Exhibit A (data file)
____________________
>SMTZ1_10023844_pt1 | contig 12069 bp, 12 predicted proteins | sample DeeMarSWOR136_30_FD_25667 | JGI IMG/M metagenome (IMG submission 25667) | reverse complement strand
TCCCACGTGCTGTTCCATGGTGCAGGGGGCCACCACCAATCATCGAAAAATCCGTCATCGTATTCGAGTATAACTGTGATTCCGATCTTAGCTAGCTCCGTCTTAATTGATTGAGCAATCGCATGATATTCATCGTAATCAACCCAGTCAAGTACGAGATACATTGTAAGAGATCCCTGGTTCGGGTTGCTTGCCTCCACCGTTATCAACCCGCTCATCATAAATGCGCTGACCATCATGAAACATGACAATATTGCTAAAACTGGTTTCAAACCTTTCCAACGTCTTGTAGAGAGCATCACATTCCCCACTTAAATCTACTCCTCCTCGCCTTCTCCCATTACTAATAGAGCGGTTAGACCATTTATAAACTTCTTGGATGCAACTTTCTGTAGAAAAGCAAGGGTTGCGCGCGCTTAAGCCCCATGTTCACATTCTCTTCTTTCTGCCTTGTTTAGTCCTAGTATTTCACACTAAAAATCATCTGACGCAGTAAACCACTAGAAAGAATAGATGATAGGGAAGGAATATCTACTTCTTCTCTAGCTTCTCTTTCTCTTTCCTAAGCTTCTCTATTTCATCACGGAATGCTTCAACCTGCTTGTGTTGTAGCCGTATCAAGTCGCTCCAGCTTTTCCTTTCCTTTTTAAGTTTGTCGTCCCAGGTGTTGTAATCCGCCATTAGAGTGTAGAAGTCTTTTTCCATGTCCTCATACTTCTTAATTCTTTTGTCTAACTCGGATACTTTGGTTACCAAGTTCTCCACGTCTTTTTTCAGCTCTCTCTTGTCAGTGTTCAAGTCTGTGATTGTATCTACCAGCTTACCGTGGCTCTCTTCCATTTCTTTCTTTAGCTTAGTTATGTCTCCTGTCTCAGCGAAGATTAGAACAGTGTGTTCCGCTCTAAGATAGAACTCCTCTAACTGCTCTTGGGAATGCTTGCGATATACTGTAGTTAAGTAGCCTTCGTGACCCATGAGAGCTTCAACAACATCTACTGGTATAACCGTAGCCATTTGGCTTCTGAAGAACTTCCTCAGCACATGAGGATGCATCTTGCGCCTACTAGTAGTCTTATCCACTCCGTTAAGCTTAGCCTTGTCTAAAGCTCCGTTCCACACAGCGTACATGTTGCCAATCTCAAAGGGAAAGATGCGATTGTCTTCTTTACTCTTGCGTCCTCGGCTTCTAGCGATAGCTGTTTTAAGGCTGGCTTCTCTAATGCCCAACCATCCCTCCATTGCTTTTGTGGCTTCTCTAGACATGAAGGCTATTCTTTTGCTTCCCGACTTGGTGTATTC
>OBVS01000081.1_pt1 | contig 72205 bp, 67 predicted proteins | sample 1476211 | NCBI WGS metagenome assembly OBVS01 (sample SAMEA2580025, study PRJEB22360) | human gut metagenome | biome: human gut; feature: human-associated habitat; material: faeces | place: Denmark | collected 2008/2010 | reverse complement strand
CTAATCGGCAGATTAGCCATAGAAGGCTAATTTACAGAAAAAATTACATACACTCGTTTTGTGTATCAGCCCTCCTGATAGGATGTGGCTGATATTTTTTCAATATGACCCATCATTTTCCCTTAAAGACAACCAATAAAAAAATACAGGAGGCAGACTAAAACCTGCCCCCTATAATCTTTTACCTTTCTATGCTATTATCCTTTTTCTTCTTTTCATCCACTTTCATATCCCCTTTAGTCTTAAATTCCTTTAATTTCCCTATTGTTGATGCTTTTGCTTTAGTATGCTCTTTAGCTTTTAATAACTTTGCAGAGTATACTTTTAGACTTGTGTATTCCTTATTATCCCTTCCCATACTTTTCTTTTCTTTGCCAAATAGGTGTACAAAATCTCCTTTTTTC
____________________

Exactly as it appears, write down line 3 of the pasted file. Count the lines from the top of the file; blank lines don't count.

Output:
>OBVS01000081.1_pt1 | contig 72205 bp, 67 predicted proteins | sample 1476211 | NCBI WGS metagenome assembly OBVS01 (sample SAMEA2580025, study PRJEB22360) | human gut metagenome | biome: human gut; feature: human-associated habitat; material: faeces | place: Denmark | collected 2008/2010 | reverse complement strand